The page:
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Soluble P-selectin and correlation with Prothrombin Fragment 1 + 2 in myeloid malignancies in Cipto Mangunkusumo general hospital



Myeloid cells express microparticles that could increase the expression of adhesion molecules including P-selectin. We aimed to evaluate the level of soluble P-selectin (sP-selectin) and prothrombin fragment 1 + 2 (F1 + 2), and to determine correlation of sP-selectin with leukocyte count and F1 + 2 levels in acute myeloid leukemia (AML) and chronic myeloid leukemia (CML) patients.


Patients with newly diagnosed AML (n = 25), CML (n = 13), and controls (n = 17) were recruited in this study. The diagnosis of AML and CML is based on 2001 WHO and/or FAB criteria. Levels of sP-selectin and F1 + 2 were determined using enzyme-linked immunosorbent assay kits (Behring ELISA Processor-III® and Behring Enzygnost F1 + 2).


sP-selectin was significantly elevated in CML patients compared to AML patients (p = 0.001). Levels of F1 + 2 in AML and CML patients were significantly increased in comparison to controls (p < 0.001 and p = 0.043). Levels of sP-selectin were significantly correlated to leukocyte count (r = 0.437; p = 0.029) and F1 + 2 (r = 0.436; p = 0.029) in AML patients.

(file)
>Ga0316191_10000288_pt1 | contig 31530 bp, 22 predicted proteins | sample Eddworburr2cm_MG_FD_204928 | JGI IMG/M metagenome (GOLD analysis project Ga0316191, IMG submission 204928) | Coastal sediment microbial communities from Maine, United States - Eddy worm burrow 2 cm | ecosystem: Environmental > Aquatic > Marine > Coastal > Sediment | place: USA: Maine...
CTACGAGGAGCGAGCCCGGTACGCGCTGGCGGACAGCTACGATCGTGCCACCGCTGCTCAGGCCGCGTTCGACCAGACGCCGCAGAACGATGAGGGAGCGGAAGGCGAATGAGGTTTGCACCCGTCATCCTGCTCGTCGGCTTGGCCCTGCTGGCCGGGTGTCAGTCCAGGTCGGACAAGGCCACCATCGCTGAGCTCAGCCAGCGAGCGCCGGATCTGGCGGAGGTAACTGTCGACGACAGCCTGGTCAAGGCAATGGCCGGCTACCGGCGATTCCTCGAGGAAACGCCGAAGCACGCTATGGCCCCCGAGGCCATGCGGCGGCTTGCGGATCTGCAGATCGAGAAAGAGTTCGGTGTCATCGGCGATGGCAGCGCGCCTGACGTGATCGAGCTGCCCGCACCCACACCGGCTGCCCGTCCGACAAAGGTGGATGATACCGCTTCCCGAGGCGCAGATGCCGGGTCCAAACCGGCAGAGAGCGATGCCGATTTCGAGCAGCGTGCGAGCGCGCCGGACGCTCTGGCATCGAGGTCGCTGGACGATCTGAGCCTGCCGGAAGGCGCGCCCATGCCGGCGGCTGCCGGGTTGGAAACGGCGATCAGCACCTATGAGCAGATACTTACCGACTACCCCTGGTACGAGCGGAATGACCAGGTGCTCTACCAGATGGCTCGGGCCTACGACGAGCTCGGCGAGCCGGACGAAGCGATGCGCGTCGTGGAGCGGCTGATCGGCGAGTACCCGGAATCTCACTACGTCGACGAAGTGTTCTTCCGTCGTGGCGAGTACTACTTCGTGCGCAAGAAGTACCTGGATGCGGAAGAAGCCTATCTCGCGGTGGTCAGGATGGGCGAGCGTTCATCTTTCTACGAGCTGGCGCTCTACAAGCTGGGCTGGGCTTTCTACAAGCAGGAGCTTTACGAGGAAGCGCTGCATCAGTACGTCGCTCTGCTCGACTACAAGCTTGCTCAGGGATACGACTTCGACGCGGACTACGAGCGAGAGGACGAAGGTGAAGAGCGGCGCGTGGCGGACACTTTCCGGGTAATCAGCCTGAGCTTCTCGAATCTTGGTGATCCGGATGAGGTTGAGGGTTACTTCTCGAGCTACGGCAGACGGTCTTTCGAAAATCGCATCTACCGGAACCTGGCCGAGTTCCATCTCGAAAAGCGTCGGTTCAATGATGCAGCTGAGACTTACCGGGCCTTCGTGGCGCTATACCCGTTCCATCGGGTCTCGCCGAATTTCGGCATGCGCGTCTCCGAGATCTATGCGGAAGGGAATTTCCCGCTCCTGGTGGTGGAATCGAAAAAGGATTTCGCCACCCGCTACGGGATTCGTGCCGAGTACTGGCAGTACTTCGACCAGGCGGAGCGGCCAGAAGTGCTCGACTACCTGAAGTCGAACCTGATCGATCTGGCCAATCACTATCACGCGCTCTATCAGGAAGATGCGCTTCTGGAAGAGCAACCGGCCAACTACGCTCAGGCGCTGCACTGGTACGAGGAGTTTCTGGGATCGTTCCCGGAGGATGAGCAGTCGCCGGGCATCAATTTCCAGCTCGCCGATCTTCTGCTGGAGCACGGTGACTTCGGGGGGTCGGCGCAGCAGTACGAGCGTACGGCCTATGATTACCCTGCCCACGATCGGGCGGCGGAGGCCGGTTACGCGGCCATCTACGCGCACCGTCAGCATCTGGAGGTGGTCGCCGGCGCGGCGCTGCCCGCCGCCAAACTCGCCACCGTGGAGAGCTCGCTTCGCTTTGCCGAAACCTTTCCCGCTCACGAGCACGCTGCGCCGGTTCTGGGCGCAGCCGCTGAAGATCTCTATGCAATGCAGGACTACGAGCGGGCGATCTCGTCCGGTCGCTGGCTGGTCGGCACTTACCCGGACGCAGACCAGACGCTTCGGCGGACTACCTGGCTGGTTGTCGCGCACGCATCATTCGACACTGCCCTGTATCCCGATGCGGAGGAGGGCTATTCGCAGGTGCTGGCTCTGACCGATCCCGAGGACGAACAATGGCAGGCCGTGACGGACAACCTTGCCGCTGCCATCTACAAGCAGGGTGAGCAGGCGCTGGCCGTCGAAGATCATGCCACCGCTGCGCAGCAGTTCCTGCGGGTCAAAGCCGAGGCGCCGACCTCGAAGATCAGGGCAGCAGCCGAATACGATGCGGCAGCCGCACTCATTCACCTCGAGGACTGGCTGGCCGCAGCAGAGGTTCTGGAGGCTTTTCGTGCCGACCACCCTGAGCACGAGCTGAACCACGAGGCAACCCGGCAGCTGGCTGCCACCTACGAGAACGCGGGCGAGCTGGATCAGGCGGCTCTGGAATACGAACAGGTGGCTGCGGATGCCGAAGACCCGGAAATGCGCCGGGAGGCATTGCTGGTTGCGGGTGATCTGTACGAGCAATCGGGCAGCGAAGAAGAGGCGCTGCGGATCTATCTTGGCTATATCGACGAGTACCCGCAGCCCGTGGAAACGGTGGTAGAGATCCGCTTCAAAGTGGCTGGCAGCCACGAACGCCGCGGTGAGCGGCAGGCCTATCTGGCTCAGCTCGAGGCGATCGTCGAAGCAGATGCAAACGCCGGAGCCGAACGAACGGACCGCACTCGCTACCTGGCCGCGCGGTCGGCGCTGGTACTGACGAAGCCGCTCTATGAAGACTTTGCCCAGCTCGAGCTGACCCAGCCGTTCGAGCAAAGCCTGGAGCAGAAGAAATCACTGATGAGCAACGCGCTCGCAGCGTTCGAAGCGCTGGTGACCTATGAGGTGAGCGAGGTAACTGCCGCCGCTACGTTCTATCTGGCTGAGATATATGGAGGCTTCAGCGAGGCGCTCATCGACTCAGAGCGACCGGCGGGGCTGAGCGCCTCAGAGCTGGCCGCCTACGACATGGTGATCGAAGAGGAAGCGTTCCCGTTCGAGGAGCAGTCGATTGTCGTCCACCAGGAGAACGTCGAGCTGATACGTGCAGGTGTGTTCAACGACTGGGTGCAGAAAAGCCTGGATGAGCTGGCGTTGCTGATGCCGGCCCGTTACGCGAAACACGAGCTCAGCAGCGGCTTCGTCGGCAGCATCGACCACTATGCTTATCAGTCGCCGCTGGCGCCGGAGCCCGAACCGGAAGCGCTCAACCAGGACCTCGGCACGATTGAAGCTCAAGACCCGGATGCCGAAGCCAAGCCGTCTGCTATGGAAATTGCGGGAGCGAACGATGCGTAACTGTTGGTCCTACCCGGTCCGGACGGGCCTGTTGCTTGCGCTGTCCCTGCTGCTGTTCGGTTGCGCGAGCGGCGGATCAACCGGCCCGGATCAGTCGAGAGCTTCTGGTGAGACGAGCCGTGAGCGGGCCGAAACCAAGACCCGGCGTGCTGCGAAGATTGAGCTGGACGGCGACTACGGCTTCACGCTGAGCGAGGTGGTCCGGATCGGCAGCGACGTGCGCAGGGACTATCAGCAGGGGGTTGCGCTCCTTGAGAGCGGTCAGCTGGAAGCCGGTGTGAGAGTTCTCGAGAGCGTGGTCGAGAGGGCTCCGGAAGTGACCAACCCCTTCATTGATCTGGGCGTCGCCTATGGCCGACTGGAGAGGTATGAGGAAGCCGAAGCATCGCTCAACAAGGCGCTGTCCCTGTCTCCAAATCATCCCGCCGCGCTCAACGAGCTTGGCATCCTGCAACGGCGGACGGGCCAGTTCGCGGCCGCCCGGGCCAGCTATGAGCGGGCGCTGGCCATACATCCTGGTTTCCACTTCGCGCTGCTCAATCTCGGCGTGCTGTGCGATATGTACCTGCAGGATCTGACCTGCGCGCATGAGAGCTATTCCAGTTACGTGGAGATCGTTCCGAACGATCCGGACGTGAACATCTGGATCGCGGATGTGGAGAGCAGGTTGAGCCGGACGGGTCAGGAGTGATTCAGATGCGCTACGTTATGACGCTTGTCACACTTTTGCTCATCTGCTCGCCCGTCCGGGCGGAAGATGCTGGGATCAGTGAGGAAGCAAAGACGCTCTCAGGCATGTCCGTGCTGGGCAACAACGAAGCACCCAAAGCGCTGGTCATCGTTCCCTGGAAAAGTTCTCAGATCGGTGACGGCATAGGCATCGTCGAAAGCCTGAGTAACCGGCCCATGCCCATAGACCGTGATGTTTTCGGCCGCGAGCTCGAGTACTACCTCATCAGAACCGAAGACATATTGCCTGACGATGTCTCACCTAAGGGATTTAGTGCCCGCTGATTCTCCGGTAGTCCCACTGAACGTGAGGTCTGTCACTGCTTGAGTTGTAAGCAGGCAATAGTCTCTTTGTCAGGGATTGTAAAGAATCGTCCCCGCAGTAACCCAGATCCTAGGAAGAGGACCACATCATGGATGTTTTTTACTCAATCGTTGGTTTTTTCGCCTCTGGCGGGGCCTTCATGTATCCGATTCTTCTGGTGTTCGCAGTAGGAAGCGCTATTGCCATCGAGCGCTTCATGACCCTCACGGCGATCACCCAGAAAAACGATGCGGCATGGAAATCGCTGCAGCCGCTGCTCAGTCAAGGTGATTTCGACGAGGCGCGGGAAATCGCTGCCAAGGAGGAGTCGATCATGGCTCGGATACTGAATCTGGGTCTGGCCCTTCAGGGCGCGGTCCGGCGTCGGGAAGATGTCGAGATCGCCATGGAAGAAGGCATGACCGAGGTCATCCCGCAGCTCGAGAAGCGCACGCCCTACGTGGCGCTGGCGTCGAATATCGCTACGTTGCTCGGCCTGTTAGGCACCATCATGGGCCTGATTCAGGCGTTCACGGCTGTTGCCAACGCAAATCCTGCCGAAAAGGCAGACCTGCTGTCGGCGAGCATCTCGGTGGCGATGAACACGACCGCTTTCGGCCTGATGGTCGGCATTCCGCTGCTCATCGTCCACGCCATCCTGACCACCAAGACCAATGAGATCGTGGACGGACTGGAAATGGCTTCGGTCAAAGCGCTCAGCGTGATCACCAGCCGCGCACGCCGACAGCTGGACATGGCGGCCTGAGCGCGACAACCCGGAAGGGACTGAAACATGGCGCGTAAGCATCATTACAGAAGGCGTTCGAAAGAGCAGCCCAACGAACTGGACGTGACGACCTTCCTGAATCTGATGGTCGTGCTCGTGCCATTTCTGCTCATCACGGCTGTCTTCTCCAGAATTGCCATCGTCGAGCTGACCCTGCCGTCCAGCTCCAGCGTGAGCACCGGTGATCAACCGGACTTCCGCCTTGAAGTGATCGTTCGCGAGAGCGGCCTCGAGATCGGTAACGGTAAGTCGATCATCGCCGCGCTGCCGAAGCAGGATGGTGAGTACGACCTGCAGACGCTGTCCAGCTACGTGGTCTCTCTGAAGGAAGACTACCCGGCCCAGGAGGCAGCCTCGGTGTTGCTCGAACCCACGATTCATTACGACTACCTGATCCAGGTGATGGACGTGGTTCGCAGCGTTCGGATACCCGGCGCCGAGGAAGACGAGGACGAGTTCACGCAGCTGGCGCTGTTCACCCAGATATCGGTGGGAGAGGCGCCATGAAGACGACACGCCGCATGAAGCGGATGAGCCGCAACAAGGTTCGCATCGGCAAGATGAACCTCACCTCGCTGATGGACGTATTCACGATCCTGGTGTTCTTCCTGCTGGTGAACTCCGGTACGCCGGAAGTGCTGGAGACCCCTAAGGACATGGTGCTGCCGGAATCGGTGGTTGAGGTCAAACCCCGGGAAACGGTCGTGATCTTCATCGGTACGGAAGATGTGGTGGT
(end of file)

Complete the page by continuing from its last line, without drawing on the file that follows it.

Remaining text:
AML and CML patients had an increased tendency to thrombosis. While CML patients had higher platelet and/or endothelial activation, hypercoagulable state are more pronounced in AML patients.


Malignancies are associated with the development of thromboembolic event, approximately up to six-fold higher than the general population. The pathogenesis of cancer-associated thrombosis (CAT) is multifactorial and complex, mainly related to components of Virchow’s triad [1, 2]. Cancer cells may alter hemostasis by secreting procoagulant factors and interacting with endothelial cells to trigger a coagulation cascade [3].

Patients with hematological malignancy also carry an increased risk of cancer-associated thrombosis. A recent meta-analysis reported that venous thromboembolism (VTE) events were highest in CML patients among other leukemia subtypes [4]. Circulating microparticles and adhesion molecules play an important role in the mechanism of thrombus formation in hematologic malignancies [5].

P-selectin is expressed on activated platelets and endothelium. Interaction with its ligand, P-selectin glycoprotein ligand 1 (PSGL-1), on leukocytes mediates adherence of leukocytes to endothelium and activated platelets and shedding of P-selectin into the circulation as soluble P-selectin (sP-selectin). Soluble P-selectin, in dimeric or multimeric form, may play a role in thrombogenesis by forming a stable leukocyte-platelet aggregates [6,7,8].